Perhaps you’re like me, and as a fledgling assembler programmer, you learned the Shift and Round Decimal instruction (SRP) from a handful of choice examples. Something like this one,
SRP MYFIELD,3,0 SHIFT MYFIELD LEFT BY 3 DIGITS
If you were lucky, maybe someone showed you the 64-N trick for computing a right shift by N digits like this one,
SRP MYFIELD,64-3,5 SHIFT MYFIELD RIGHT BY 3 DIGITS
SRP MYFIELD,61,5 SHIFT MYFIELD RIGHT BY 3 DIGITS
After trying this out and getting it to work in a few programs, I committed the ideas to memory and didn’t give it much thought for a few years. At some point though, I figured out that that second parameter in these instructions is a base/displacement address, and not just a decimal number that somehow gets converted to 2’s complement. Looking up the explicit format for the instruction I found this,
The second parameter is a base/displacement, so the 3, or 64-3, or 61 we coded above, is treated as a displacement by the assembler and the base register is assumed to be 0. So, what’s going on with that address? The Principles of Operation solved the mystery for me. The base/displacement address is converted to an effective address, the effective address is then truncated to the rightmost 6 bits, and the remaining value is treated as a 2’s complement binary integer. With that value, we can shift 32 digits to the right or 31 digits to the left.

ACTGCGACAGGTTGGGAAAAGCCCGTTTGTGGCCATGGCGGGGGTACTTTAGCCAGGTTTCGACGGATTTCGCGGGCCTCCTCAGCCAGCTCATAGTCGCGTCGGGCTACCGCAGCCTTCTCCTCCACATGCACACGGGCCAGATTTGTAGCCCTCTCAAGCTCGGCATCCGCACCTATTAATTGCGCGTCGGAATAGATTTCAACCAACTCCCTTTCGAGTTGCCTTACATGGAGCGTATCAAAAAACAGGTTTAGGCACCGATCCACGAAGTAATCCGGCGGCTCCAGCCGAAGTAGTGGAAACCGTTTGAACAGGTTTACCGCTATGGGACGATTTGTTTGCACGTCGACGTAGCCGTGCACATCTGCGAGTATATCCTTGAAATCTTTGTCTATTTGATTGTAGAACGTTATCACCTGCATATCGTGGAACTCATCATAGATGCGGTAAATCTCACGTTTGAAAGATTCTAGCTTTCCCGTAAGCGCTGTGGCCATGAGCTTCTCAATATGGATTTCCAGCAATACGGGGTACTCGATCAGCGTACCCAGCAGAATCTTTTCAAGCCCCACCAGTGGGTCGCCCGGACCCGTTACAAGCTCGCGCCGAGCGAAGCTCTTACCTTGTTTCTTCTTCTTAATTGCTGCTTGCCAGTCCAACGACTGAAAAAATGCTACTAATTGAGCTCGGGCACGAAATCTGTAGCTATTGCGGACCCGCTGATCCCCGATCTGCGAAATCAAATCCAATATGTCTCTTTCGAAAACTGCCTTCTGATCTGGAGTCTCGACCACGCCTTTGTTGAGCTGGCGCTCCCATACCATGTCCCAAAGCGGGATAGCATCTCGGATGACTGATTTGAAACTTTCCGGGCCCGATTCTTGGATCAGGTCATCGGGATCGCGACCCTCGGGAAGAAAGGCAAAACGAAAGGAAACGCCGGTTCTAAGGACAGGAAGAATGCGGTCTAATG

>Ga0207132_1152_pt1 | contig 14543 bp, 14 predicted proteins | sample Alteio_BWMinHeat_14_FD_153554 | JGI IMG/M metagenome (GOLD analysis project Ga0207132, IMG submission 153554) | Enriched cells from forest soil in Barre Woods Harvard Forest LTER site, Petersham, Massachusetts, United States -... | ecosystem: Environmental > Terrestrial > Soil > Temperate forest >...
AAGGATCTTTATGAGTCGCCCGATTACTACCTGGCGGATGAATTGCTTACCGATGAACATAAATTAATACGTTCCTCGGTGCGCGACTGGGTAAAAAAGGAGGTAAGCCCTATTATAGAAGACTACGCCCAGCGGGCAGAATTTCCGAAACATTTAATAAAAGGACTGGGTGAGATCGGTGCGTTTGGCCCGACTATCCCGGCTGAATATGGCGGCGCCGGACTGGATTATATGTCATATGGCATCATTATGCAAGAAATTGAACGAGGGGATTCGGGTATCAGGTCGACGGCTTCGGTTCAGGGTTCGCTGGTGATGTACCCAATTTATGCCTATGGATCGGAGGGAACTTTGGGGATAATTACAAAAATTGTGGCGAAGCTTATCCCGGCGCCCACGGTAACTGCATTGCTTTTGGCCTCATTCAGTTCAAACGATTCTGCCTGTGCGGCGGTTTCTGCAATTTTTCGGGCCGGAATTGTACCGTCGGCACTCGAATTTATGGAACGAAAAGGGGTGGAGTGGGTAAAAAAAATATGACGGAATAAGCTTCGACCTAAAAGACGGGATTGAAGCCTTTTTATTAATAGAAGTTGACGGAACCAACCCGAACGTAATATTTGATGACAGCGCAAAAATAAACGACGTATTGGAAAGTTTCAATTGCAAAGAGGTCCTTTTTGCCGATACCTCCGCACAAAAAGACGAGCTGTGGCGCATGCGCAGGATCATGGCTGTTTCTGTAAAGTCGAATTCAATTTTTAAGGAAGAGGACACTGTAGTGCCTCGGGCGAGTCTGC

Never one to miss a trick (albeit rather slowly), it finally dawned on me, that if operand 2 is a base/displacement address, we could put the shift factor in a register and make the displacement 0 like this,
L R6,=F’-3’ SHIFT FACTOR GOES IN R3
SRP MYFIELD,0(R6),5 SHIFT MYFIELD RIGHT BY 3 DIGITS
Not much of an improvement, if any, but it does open the possibility of changing the shift factor on the fly by manipulating the register dynamically instead of hard-coding it into the instruction at assembly time – a technique you might occasionally find useful.
The same technique (but with a different interpretation of those 6 bits) works on all shift operations. For example, SRA, SRDA, SLL, … The 6-bit shift factor for these shifts is treated as a plain binary number (instead of 2’s complement) because the direction of the shift is baked into the instruction. In all cases, you can put the shift factor in the register, and use it to control the shift factor on the fly – very shifty!
You can watch that happen in this short Viziblez demo video here.